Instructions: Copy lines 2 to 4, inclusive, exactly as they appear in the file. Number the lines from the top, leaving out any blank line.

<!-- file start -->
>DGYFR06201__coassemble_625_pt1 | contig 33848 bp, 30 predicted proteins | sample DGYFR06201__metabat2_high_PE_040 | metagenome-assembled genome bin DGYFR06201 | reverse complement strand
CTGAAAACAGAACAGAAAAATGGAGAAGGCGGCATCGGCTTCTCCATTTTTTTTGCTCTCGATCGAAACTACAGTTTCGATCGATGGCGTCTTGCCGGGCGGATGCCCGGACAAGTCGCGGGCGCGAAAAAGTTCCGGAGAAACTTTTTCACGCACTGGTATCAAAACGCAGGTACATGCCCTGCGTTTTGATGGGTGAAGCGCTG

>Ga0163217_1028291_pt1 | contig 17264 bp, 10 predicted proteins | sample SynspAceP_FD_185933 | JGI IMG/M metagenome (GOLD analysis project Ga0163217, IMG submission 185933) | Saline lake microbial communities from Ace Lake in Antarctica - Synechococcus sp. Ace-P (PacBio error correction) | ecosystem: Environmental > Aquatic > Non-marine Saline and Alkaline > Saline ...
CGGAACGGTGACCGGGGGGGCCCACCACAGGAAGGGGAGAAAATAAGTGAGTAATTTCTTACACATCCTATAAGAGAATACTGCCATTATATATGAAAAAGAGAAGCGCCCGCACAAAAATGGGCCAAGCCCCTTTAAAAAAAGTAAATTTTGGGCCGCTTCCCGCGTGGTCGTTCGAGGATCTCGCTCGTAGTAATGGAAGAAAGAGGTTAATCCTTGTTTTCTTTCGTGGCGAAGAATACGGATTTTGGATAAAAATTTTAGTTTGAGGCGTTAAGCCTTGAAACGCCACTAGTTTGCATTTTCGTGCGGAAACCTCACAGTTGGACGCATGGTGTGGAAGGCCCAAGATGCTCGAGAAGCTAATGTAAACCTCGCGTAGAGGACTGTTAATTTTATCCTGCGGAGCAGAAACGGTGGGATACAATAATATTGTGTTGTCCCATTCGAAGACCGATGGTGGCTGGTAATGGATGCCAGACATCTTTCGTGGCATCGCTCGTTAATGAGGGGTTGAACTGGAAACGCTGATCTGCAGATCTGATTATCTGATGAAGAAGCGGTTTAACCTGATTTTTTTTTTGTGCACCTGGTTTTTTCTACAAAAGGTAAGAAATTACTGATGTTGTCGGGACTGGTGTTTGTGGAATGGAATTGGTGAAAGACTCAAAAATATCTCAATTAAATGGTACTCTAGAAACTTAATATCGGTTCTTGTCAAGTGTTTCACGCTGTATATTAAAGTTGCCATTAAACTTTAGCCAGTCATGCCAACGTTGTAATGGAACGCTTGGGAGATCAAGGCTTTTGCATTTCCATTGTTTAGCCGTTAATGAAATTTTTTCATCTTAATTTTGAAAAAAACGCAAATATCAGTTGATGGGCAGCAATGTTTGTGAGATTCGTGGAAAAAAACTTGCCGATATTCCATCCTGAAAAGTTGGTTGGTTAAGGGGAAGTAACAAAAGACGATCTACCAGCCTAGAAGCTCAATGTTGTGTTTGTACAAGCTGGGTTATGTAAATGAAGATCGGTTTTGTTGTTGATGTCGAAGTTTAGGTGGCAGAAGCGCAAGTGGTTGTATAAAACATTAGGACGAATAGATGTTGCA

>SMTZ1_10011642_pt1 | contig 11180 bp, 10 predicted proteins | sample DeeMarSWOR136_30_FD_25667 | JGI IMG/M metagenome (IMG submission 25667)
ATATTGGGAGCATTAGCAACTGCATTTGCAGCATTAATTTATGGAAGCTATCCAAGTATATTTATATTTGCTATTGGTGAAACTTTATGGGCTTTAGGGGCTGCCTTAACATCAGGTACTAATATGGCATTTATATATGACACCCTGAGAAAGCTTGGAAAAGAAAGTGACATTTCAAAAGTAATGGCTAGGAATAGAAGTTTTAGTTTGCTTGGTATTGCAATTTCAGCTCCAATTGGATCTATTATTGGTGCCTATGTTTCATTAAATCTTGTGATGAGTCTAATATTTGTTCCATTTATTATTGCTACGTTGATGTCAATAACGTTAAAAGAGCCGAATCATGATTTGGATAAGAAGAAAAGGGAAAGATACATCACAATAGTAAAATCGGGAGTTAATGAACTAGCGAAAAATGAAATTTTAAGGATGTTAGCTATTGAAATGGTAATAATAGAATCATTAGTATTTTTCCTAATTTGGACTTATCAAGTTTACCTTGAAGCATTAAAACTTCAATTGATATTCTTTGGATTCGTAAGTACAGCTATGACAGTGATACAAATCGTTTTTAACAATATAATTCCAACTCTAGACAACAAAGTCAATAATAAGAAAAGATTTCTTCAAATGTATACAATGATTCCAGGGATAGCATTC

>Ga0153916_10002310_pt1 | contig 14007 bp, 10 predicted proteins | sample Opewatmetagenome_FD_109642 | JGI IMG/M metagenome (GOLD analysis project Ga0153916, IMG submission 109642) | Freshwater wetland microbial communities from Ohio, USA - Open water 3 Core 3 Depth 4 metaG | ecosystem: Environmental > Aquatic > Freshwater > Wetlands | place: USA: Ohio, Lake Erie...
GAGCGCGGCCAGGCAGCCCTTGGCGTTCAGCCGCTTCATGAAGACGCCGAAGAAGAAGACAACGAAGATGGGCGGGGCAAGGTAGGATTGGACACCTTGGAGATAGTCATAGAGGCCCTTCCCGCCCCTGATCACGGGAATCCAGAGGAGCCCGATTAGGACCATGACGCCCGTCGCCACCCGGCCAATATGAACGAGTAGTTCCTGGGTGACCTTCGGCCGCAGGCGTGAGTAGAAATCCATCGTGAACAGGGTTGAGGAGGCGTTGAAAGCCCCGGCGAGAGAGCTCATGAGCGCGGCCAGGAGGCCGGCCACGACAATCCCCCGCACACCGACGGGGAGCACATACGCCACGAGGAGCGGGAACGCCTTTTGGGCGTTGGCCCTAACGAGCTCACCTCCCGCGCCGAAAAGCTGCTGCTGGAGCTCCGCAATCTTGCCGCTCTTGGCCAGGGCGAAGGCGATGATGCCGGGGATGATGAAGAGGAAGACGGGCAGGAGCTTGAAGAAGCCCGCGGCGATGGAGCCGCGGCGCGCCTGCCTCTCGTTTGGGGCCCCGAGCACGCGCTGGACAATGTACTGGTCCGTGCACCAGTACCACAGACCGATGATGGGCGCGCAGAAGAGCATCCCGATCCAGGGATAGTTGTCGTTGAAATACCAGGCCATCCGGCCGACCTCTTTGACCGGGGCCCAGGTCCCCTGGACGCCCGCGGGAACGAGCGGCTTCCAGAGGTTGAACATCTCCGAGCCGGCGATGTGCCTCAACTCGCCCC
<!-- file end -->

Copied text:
CTGAAAACAGAACAGAAAAATGGAGAAGGCGGCATCGGCTTCTCCATTTTTTTTGCTCTCGATCGAAACTACAGTTTCGATCGATGGCGTCTTGCCGGGCGGATGCCCGGACAAGTCGCGGGCGCGAAAAAGTTCCGGAGAAACTTTTTCACGCACTGGTATCAAAACGCAGGTACATGCCCTGCGTTTTGATGGGTGAAGCGCTG

>Ga0163217_1028291_pt1 | contig 17264 bp, 10 predicted proteins | sample SynspAceP_FD_185933 | JGI IMG/M metagenome (GOLD analysis project Ga0163217, IMG submission 185933) | Saline lake microbial communities from Ace Lake in Antarctica - Synechococcus sp. Ace-P (PacBio error correction) | ecosystem: Environmental > Aquatic > Non-marine Saline and Alkaline > Saline ...
CGGAACGGTGACCGGGGGGGCCCACCACAGGAAGGGGAGAAAATAAGTGAGTAATTTCTTACACATCCTATAAGAGAATACTGCCATTATATATGAAAAAGAGAAGCGCCCGCACAAAAATGGGCCAAGCCCCTTTAAAAAAAGTAAATTTTGGGCCGCTTCCCGCGTGGTCGTTCGAGGATCTCGCTCGTAGTAATGGAAGAAAGAGGTTAATCCTTGTTTTCTTTCGTGGCGAAGAATACGGATTTTGGATAAAAATTTTAGTTTGAGGCGTTAAGCCTTGAAACGCCACTAGTTTGCATTTTCGTGCGGAAACCTCACAGTTGGACGCATGGTGTGGAAGGCCCAAGATGCTCGAGAAGCTAATGTAAACCTCGCGTAGAGGACTGTTAATTTTATCCTGCGGAGCAGAAACGGTGGGATACAATAATATTGTGTTGTCCCATTCGAAGACCGATGGTGGCTGGTAATGGATGCCAGACATCTTTCGTGGCATCGCTCGTTAATGAGGGGTTGAACTGGAAACGCTGATCTGCAGATCTGATTATCTGATGAAGAAGCGGTTTAACCTGATTTTTTTTTTGTGCACCTGGTTTTTTCTACAAAAGGTAAGAAATTACTGATGTTGTCGGGACTGGTGTTTGTGGAATGGAATTGGTGAAAGACTCAAAAATATCTCAATTAAATGGTACTCTAGAAACTTAATATCGGTTCTTGTCAAGTGTTTCACGCTGTATATTAAAGTTGCCATTAAACTTTAGCCAGTCATGCCAACGTTGTAATGGAACGCTTGGGAGATCAAGGCTTTTGCATTTCCATTGTTTAGCCGTTAATGAAATTTTTTCATCTTAATTTTGAAAAAAACGCAAATATCAGTTGATGGGCAGCAATGTTTGTGAGATTCGTGGAAAAAAACTTGCCGATATTCCATCCTGAAAAGTTGGTTGGTTAAGGGGAAGTAACAAAAGACGATCTACCAGCCTAGAAGCTCAATGTTGTGTTTGTACAAGCTGGGTTATGTAAATGAAGATCGGTTTTGTTGTTGATGTCGAAGTTTAGGTGGCAGAAGCGCAAGTGGTTGTATAAAACATTAGGACGAATAGATGTTGCA